couple of short walks. Just bear in mind that the dog's muscles
and joints will almost certainly be aching after a sustained bout
of physically demanding exercise!
Some dogs have other ideas and still want to tear about instead
of rest, but including some extra psychological exercise such as
20 minutes obedience work, or giving the dog something else to do
such as chewing, is usually enough to keep most dogs happy while
they take it easy.
Dogs are intelligent creatures
and thrive on psychological challenge.
Psychological challenge helps to keep the neural pathways
and connections in the brain strong and healthy. Psychological
challenge differs from mental stimulation in that it is structured,
mental activity that teaches the dog self-control and a willingness
to work or problem-solve through positive reinforcement. Mental
stimulation on the other hand, is any activity that stimulates
the dog’s senses as opposed to employing the 'thinking'
parts of the brain.
Mealtimes can be made more challenging whilst
satisfying the dog’s natural instinct to work for its
food by using a ‘smart’ dispenser-type toy such
as a treat ball, Buster Cube or Dog Pyramid. Food is placed
inside the toy and the dog has to ‘work’ to release
the food through a hole by nosing and pawing the toy.
I have tested many of these toys and the Dog
Pyramid comes out on top, being large enough to dispense
a whole meal of many brands of complete, dry kibble, whilst
being easily controllable by the dog and less noisy than treat
balls and the Buster Cube. These smart toys are also an excellent
way to feed greedy dogs, and those that have a tendency to
‘wolf’ their food. A meal can last up to 20 minutes
when trickle fed by a smart toy, whereas in a bowl, it's usually
gone in a matter of seconds. When for most dogs, mealtimes
are a primary, daily highlight, it makes sense to prolong
|Other ways to psychologically challenge your dog and
strengthen the human-canine bond include …
~ Obedience/basic training. This utilises all three dimensions
of the human-canine bond ~ the dog learns what not to do (e.g.
not jump up), what it may do instead (e.g. jump up on cue) and
what it gets for cooperating (e.g. attention and affection).
~ Teaching a new ‘trick’
every few weeks (e.g., shake hands, rollover, play dead, etc,)
using praise, touch, play and/or food as reinforcement.
~ Hiding your dog’s favourite toy, and then directing her
to find it. This differs from allowing the dog free-rein to seek
out the toy by herself.
By directing her, you are providing leadership, for which she
will receive a reward (i.e. play with the toy) for her attention
~ When playing ball or Frisbee, include a few basic obedience
commands between throws to keep your dog focused on you and 'earning'
All of the above will fulfil most
dogs’ psychological needs without having to employ specialised
training techniques, however, if you want to challenge your dog
further, you could try activities such as heelwork to music, or
, tracking, working trials, gun-dog training and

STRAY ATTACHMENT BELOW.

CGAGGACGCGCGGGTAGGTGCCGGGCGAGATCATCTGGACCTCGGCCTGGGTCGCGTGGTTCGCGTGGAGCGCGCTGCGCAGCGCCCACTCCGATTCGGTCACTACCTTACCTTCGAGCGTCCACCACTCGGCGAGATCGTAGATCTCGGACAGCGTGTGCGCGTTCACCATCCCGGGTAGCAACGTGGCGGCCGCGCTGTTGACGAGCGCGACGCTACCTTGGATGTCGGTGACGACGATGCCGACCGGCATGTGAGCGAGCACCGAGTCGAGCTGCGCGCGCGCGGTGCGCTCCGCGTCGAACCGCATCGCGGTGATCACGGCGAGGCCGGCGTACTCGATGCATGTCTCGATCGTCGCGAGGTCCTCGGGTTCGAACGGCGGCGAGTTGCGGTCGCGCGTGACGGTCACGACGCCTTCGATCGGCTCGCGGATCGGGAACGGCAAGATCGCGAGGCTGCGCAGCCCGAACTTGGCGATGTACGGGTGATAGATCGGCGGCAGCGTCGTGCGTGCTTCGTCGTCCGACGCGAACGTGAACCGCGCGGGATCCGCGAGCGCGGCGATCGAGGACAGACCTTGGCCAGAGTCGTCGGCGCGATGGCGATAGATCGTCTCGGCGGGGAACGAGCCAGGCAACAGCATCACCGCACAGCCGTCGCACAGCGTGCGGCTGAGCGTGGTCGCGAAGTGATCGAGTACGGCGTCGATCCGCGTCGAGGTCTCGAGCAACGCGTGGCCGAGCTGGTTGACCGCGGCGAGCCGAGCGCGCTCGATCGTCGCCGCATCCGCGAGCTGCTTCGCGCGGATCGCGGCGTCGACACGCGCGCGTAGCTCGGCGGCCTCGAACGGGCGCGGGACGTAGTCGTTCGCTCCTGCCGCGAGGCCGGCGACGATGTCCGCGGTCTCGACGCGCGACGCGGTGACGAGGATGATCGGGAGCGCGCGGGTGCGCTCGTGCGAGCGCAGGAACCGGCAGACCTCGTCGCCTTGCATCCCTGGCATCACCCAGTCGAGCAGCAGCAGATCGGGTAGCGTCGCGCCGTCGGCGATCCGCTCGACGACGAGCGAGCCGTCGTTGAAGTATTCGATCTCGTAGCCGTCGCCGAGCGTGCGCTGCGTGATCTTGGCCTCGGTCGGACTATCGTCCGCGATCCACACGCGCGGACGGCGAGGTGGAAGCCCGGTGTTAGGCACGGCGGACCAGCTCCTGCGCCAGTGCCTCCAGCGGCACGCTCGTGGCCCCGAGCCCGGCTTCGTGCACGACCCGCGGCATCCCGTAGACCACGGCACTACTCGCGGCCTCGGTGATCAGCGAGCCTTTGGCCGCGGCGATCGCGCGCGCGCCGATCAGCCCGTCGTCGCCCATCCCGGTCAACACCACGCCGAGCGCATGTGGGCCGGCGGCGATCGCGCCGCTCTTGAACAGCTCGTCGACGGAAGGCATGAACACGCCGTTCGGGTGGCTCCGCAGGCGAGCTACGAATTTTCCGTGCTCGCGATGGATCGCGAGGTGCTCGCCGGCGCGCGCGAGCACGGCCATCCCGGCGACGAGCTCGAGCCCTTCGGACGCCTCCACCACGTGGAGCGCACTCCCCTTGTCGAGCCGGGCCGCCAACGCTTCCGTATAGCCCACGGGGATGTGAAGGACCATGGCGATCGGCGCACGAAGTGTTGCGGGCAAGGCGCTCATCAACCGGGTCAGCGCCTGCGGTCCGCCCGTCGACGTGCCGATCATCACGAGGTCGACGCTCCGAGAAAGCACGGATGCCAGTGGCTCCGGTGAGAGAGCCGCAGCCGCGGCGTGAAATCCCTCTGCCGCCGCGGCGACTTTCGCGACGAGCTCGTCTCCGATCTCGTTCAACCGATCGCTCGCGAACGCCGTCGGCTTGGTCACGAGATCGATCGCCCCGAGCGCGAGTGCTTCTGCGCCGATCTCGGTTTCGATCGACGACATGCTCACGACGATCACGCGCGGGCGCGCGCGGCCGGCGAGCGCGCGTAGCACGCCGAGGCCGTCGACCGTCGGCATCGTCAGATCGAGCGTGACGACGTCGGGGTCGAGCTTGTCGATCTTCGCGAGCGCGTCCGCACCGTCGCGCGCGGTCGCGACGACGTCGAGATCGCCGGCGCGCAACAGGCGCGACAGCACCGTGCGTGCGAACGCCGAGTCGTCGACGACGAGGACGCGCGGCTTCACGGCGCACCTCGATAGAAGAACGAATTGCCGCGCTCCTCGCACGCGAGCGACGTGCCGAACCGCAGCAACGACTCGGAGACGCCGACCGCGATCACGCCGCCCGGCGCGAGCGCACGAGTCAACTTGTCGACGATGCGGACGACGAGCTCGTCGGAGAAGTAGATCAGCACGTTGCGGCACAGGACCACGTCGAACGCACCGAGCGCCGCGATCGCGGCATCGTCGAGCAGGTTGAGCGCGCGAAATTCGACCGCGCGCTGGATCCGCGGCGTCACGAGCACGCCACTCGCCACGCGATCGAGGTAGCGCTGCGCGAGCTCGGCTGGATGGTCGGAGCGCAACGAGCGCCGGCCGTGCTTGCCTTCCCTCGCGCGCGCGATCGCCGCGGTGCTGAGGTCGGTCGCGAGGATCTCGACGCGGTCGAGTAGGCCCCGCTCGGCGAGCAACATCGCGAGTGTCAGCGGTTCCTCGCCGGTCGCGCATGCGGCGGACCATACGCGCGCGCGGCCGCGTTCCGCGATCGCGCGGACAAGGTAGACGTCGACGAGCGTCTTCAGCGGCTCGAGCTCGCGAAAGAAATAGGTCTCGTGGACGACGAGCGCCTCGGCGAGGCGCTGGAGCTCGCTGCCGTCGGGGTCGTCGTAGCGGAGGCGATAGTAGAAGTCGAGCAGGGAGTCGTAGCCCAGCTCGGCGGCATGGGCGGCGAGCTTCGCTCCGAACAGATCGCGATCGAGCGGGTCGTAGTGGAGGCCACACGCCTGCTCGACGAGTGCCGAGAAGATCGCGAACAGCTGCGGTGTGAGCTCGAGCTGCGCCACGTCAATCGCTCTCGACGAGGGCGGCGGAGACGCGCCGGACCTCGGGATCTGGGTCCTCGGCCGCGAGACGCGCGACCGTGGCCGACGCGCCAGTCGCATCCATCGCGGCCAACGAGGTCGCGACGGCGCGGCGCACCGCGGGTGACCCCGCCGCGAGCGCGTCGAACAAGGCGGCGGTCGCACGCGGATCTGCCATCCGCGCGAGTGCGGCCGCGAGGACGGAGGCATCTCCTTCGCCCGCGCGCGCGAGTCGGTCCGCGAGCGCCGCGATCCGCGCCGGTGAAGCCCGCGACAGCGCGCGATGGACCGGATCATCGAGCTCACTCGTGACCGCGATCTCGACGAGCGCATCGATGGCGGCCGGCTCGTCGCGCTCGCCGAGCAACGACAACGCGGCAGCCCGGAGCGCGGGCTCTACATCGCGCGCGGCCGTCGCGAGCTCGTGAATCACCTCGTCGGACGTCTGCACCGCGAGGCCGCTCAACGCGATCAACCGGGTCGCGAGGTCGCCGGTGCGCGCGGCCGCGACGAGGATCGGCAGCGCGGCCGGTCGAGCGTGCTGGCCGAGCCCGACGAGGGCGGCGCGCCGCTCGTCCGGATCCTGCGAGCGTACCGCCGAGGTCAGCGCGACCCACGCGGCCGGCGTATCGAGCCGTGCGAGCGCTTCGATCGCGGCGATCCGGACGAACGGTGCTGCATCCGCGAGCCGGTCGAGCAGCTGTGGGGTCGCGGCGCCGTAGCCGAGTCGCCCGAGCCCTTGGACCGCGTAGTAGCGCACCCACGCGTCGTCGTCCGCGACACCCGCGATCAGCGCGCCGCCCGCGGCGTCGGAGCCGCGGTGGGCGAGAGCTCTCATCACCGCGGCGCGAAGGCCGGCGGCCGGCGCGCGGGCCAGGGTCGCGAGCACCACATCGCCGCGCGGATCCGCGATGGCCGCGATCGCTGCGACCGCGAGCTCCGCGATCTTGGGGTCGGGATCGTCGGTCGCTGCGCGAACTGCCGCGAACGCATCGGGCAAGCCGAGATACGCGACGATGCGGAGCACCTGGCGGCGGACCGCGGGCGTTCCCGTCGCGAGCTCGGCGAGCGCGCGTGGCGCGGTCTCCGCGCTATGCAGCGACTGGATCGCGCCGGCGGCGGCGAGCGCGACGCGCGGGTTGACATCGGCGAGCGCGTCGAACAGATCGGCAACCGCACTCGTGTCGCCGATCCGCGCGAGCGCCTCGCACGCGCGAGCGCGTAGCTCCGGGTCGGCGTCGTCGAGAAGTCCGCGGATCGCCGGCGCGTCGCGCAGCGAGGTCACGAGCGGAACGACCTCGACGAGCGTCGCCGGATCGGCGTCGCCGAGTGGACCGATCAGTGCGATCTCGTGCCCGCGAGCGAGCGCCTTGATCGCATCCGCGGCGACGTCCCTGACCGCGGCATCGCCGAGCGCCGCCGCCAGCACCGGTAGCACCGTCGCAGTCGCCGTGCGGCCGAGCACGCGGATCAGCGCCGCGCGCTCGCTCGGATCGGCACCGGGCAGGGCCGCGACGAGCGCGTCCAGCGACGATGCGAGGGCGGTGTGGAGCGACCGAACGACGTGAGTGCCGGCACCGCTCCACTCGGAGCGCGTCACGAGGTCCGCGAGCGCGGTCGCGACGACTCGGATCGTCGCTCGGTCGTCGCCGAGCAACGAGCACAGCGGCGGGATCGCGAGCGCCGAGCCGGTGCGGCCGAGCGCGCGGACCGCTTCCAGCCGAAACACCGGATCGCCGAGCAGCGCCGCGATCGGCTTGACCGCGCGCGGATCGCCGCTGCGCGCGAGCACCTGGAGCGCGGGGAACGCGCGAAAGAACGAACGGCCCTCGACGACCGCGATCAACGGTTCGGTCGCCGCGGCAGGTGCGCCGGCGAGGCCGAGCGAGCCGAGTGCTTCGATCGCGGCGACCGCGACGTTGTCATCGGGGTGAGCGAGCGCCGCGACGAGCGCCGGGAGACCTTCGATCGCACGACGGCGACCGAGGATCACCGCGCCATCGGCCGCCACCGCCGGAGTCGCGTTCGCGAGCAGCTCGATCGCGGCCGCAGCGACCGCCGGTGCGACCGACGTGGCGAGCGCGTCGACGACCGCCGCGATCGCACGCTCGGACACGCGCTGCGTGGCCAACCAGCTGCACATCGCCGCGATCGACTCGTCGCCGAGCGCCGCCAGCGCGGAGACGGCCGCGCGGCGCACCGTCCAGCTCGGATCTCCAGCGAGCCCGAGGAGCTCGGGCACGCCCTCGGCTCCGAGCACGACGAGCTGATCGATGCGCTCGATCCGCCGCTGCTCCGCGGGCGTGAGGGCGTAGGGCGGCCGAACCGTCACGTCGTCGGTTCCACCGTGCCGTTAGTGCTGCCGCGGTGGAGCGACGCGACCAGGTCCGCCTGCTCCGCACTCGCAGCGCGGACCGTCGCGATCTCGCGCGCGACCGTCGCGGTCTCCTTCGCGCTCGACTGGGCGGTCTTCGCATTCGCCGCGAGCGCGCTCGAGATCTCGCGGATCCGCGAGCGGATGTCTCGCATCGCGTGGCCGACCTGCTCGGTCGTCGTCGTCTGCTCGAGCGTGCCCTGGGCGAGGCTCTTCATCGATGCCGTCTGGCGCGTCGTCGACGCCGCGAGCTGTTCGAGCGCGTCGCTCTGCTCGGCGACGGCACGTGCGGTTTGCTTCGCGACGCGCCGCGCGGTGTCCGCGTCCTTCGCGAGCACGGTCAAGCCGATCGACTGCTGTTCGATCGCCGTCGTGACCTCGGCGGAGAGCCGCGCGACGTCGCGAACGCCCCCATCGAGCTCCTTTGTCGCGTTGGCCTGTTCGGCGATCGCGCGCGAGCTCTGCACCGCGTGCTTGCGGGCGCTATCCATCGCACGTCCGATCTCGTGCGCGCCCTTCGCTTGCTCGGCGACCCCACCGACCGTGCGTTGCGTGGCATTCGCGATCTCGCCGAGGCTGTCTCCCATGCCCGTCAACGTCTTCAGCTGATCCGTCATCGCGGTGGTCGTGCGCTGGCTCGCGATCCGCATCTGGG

search & rescue to utilise his senses and instincts too.
REST & SLEEP
The average amount of daily rest
(lying down relaxing, dozing and sleeping) that most dogs require
is about 17 hours. Rest and relaxation is important to the management
of biological and emotional stress as it allows the body to recover
from releases of ‘stress’ hormones such as adrenaline
and cortisol. Whilst the release of these and other substances in
response to stress is normal, the levels can build up and become
abnormal if the body is denied sufficient time to rest and recover.
Dogs suffering from long-term stress often display exaggerated behaviour,
and are more prone to aggress because stress lowers emotional and
impulse thresholds ~ in other words, as well as developing compulsive
behaviour, stressed dogs are more likely to overreact in certain
situations, react with less and less provocation each time, or react
Quality sleep is vital to the dog's psychological and physiological
well-being. During sleep, and especially at night, an important
neurohormone called melatonin is released into the body from the
pineal gland. Melatonin helps to regulate the sleep-wake cycle.
This means that not only it is needed to promote quality sleep,
sleep is required for its production. Melatonin also protects the
body's cells and strengthens the immune system.
It is so important to provide a
dog with its own comfortable, resting place in a quiet area of the
house where it can go and relax and not be disturbed, during the
daytime and at night. Based on research into human sleep and dream
patterns, I believe it's also important not to wake a dog when it
is in what is known as REM sleep (Rapid Eye Movement), which in
dogs is often characterised by a combination of flickering eyelids,
bodily twitches, yipping, growling and 'sleep running'. Dream-sleep
studies have shown that human subjects repeatedly woken up at the
REM stage commonly experienced feelings of fear and paranoia, and
after only a few nights of dream-sleep disturbance, they become
increasingly ill-tempered and depressed. What follows REM sleep
is a vital, secondary, 'silent' dream-sleep phase that appears to
counteract the effects of the emotions experienced during REM sleep.
So please ... let sleeping dogs lie!
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Lizi Angel 2007-2018